Vaginal Discharge and Your Cycle

Vaginal Discharge and Menstrual Cycle

Most menstruators experience discharge, but have you ever noticed that your discharge changes throughout the month? Your discharge, and its appearance and texture, is intimately linked to your cycle and, thus, can look different on different days. Likewise, it is one key indicator of your fertility, or lack thereof, which may be useful in fertility management. Let’s discuss vaginal discharge and how it relates to your cycle.

What is discharge?

Though we commonly refer to vaginal substances as discharge, it is actually cervical fluids. Your cervix, which is the internal cavity opening to your uterus, produces a fluid, referred to as cervical mucus. There are several reasons our bodies create cervical mucus, including:

  1. to provide an alkaline medium to protect the sperm from the acidic pH of the vagina, which maintains the sperm and operates as a mechanism that filters it;
  2. to assist sperm motility through the cervix to optimize its chances of egg fertilization during ovulation; and
  3. to prevent sperm and other types of substances from entering the cervix.

Why does my discharge change?

The appearance and feel of your cervical mucus will depend on where you are at in your cycle. This is because your hormones change throughout your cycle, creating different types of cervical mucus. What type of discharge you can expect will be discussed later in this article.

However, you may experience some or all of the following types of discharge throughout the month:

  • a white or yellow sticky paste,
  • a smooth and white yogurt-type substance,
  • a stretchy and slippery raw-egg white paste,
  • a clear, watery, and wet fluid, and
  • dryness or no discharge at all.

How does your cervical mucus change throughout your cycle?

You may have noticed that your discharge looks different throughout the course of the month. This is because the texture and type are based on what part of your menstrual cycle you are in. The most common medical belief is that women and menstruators have around a 28-day cycle, with ovulation occurring around day 14. Based on this general pattern, you can expect the following discharge characteristics:

  • Days 1 through 6. As you begin your cycle and during days one through six, your discharge will usually be sticky and dry. You are likely not fertile during this time.
  • Days 7 through 9. As you enter days seven through nine, discharge tends to get creamier. However, you are likely still not fertile during this time either.
  • Days 10 through 12. As your body approaches ovulation, your cervical fluids will become slippery, wet, clear, and/or stretchy. Some say that the appearance is similar to raw egg whites. This texture can indicate you are in your most fertile window.
  • Days 13 and 14. After ovulation, discharge may begin appearing like egg whites.
  • Days 14 to 28. Usually, you will not present with much or any discharge as you approach your period.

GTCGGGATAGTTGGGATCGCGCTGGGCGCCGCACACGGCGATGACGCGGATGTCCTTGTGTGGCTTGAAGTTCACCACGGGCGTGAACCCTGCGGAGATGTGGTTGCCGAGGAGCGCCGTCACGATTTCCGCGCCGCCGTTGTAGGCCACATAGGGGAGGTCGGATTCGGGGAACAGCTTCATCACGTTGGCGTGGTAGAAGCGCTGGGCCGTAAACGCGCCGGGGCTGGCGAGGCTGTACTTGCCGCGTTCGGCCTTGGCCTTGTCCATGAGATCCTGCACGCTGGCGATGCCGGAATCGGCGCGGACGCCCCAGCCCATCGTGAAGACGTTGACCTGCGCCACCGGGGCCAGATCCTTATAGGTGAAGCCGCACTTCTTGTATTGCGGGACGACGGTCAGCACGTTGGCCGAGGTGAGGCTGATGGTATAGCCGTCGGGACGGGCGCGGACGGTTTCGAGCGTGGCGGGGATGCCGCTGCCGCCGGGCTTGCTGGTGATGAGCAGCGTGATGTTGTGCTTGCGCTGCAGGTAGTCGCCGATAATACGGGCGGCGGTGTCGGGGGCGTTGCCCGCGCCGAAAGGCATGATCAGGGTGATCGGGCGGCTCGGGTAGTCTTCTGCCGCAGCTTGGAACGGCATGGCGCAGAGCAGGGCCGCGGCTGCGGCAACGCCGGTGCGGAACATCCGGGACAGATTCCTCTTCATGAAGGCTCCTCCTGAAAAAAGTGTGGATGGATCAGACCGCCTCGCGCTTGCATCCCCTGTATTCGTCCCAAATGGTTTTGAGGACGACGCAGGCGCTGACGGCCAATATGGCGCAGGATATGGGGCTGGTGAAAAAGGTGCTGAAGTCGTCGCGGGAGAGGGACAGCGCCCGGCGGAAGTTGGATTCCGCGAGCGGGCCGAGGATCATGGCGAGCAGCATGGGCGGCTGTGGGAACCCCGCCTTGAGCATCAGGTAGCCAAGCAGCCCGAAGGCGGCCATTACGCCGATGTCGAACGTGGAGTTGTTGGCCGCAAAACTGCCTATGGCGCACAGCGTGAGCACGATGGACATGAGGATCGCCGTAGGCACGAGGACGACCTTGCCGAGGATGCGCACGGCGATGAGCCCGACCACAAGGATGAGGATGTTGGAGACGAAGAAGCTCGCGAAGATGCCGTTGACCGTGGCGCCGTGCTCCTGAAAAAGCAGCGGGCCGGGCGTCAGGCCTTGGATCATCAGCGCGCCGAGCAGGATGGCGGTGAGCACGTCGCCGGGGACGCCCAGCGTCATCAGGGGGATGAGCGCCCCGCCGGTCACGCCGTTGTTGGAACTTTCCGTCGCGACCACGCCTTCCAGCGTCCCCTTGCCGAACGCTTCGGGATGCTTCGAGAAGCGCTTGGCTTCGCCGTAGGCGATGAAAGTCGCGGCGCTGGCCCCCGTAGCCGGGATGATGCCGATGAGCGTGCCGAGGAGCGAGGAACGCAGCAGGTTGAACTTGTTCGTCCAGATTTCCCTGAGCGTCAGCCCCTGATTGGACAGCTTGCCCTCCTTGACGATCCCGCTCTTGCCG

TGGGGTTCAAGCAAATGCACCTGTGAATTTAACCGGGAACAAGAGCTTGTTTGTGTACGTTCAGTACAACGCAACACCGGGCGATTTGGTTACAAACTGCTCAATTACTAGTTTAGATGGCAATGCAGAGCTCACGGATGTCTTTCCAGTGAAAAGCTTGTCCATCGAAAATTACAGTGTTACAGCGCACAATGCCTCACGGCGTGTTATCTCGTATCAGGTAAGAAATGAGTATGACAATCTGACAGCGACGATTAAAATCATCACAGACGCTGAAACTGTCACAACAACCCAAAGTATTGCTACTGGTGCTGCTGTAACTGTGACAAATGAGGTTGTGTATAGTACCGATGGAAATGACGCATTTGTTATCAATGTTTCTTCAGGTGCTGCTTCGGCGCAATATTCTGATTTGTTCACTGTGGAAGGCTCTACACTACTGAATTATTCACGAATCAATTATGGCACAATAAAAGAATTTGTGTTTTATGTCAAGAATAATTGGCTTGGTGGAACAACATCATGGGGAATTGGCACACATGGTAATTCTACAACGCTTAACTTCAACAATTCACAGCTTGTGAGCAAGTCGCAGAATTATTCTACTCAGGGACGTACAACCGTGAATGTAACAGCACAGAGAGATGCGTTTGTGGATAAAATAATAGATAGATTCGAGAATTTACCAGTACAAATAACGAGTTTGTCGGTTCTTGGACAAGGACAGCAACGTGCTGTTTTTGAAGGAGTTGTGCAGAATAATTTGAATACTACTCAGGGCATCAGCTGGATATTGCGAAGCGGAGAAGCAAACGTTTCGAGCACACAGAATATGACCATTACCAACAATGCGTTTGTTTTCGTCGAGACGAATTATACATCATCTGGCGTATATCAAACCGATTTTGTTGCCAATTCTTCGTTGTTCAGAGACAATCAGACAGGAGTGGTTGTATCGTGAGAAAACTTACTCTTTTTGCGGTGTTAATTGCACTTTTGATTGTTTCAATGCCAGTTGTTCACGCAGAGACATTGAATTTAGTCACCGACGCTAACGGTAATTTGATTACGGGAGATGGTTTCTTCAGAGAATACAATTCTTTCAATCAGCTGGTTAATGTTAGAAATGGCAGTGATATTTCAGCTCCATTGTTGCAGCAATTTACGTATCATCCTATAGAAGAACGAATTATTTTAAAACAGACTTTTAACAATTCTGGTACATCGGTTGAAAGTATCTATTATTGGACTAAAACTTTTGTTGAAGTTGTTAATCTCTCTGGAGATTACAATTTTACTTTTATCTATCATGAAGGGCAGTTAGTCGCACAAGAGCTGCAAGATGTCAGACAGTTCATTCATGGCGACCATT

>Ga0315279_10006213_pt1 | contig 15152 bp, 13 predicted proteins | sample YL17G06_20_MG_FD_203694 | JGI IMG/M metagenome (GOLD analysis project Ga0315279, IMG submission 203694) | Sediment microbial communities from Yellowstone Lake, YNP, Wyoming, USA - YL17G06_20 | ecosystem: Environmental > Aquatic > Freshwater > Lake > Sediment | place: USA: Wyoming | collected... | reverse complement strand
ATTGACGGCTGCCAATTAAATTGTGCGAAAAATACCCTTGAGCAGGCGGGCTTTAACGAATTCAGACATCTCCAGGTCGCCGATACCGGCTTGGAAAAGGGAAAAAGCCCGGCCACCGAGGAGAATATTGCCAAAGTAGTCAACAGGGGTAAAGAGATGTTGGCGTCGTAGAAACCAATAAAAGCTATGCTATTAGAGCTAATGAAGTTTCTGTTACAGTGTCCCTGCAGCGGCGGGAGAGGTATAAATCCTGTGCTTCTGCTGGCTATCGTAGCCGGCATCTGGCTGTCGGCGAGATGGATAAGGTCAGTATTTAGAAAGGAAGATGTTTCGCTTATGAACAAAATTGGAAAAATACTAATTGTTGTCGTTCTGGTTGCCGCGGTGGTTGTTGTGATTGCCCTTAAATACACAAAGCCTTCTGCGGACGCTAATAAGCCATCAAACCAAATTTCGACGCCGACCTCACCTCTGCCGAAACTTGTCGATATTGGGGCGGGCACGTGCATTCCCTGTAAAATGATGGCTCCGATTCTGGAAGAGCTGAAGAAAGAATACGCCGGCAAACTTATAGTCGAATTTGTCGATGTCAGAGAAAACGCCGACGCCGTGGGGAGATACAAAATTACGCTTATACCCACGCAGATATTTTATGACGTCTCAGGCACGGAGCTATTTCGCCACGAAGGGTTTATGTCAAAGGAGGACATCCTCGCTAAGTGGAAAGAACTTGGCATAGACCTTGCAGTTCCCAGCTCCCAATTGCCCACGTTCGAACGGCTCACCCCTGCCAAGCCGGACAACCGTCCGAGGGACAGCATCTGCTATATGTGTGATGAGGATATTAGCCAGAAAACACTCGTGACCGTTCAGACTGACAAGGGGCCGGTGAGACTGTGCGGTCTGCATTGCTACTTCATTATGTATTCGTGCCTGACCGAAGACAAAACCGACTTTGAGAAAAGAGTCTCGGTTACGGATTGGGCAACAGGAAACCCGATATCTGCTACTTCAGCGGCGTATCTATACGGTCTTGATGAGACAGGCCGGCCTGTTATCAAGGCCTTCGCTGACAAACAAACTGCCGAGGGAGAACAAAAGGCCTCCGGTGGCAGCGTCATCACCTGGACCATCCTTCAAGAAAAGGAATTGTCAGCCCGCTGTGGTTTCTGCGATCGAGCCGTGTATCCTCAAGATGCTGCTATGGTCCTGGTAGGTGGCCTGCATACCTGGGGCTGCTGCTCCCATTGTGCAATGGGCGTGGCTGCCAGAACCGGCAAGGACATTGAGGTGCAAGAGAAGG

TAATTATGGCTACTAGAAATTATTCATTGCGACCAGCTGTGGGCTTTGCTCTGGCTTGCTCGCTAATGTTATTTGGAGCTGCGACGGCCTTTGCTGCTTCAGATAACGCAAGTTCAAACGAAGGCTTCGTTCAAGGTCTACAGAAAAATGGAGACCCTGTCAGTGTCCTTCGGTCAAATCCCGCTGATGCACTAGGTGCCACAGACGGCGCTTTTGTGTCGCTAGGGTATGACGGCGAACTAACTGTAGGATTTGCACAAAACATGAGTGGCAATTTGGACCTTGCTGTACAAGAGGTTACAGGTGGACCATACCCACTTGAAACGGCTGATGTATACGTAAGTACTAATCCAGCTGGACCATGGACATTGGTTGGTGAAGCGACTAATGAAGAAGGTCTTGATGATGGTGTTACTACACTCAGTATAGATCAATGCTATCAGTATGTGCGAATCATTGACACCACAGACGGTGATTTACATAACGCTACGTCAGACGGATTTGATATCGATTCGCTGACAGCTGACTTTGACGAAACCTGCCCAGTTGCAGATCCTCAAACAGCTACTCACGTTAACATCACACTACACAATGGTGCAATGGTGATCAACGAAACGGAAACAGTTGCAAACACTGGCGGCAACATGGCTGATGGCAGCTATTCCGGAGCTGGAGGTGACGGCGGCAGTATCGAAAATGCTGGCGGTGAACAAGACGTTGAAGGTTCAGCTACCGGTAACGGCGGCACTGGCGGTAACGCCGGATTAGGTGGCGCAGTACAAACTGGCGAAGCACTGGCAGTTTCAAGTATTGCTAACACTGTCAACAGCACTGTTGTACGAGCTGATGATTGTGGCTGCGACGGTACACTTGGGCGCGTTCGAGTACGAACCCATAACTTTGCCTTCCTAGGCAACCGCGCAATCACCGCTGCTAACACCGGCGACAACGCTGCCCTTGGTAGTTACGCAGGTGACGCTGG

How is cervical fluid linked to ovulation?

As you approach ovulation, your estrogen levels rise, causing an egg white-like appearance. The texture of this discharge, which is usually slippery and wet, promotes an environment in which sperm can more easily fertilize an egg. Thus, having unprotected sex during this time increases your chances of pregnancy. On the flip side, when your cervical mucus is not fertile, it makes it harder for the sperm to fertilize the egg.

Because of these different types of discharge, some people will use their cervical mucus as a tool for fertility tracking. Whether you are trying to get pregnant or avoid pregnancy, your discharge can be an indicator of where you are at during your cycle. Likewise, vaginal discharge tracking is a way of becoming more familiar with your body. This involves charting out your discharge, including its texture, color, and type. By doing so, you can get a picture of where you are at in your cycle and how fertile or infertile you are. However, tracking your fertility with discharge appearance alone is certainly not a foolproof method nor is it a form of birth control. For more information on contraceptive methods, visit Find My Method.

What happens to my discharge during pregnancy?

If you suspect you may be pregnant, your cervical mucus can be an indicator of pregnancy. Usually, your mucus will thicken and become dry after ovulation if you are not pregnant. If you are pregnant, though, you may still have cervical mucus present. Another possible outcome is having a light pink or brown discharge. This could be a sign of implantation bleeding, which can occur with implantation. This is not to be confused with your period.

I think I may be pregnant, what should I do?

Perhaps you suspect you are pregnant based on your cervical mucus, or maybe you have confirmed pregnancy via a test. If this is an unwanted pregnancy, know that you have options. In particular, you may want to access an abortion. You can have an abortion with pills, allowing you to successfully terminate a pregnancy without medical assistance and in a private setting. If you are interested in understanding your abortion options, reach out to our abortion counselors at

  1. “Cervical Mucus.” Cleveland Clinic, Accessed January 2024.
  2. “Early Signs That You May Be Pregnant Based on Charting Alone.” Taking Charge of Your Fertility, Accessed January 2024.